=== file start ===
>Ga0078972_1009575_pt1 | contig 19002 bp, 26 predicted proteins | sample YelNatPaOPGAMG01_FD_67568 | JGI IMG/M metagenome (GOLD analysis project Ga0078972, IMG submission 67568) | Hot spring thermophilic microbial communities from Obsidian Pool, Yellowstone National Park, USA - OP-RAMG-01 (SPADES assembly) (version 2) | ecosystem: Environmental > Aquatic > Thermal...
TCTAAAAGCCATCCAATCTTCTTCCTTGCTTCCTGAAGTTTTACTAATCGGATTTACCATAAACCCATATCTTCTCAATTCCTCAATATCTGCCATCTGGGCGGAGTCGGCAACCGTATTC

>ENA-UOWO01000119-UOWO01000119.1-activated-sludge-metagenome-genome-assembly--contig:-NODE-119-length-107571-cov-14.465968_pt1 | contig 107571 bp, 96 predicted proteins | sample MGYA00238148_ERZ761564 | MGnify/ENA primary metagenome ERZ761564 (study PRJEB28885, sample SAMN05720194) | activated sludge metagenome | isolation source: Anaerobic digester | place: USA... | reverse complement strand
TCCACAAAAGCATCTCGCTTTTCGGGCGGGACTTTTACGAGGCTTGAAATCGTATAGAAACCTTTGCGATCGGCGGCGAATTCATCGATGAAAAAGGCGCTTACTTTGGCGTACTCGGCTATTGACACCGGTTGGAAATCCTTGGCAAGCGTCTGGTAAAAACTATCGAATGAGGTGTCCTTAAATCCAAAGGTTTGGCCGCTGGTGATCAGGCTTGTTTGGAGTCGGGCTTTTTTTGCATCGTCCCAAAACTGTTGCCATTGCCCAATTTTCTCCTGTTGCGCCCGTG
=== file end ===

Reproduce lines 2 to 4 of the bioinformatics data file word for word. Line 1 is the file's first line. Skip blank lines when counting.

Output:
TCTAAAAGCCATCCAATCTTCTTCCTTGCTTCCTGAAGTTTTACTAATCGGATTTACCATAAACCCATATCTTCTCAATTCCTCAATATCTGCCATCTGGGCGGAGTCGGCAACCGTATTC

>ENA-UOWO01000119-UOWO01000119.1-activated-sludge-metagenome-genome-assembly--contig:-NODE-119-length-107571-cov-14.465968_pt1 | contig 107571 bp, 96 predicted proteins | sample MGYA00238148_ERZ761564 | MGnify/ENA primary metagenome ERZ761564 (study PRJEB28885, sample SAMN05720194) | activated sludge metagenome | isolation source: Anaerobic digester | place: USA... | reverse complement strand
TCCACAAAAGCATCTCGCTTTTCGGGCGGGACTTTTACGAGGCTTGAAATCGTATAGAAACCTTTGCGATCGGCGGCGAATTCATCGATGAAAAAGGCGCTTACTTTGGCGTACTCGGCTATTGACACCGGTTGGAAATCCTTGGCAAGCGTCTGGTAAAAACTATCGAATGAGGTGTCCTTAAATCCAAAGGTTTGGCCGCTGGTGATCAGGCTTGTTTGGAGTCGGGCTTTTTTTGCATCGTCCCAAAACTGTTGCCATTGCCCAATTTTCTCCTGTTGCGCCCGTG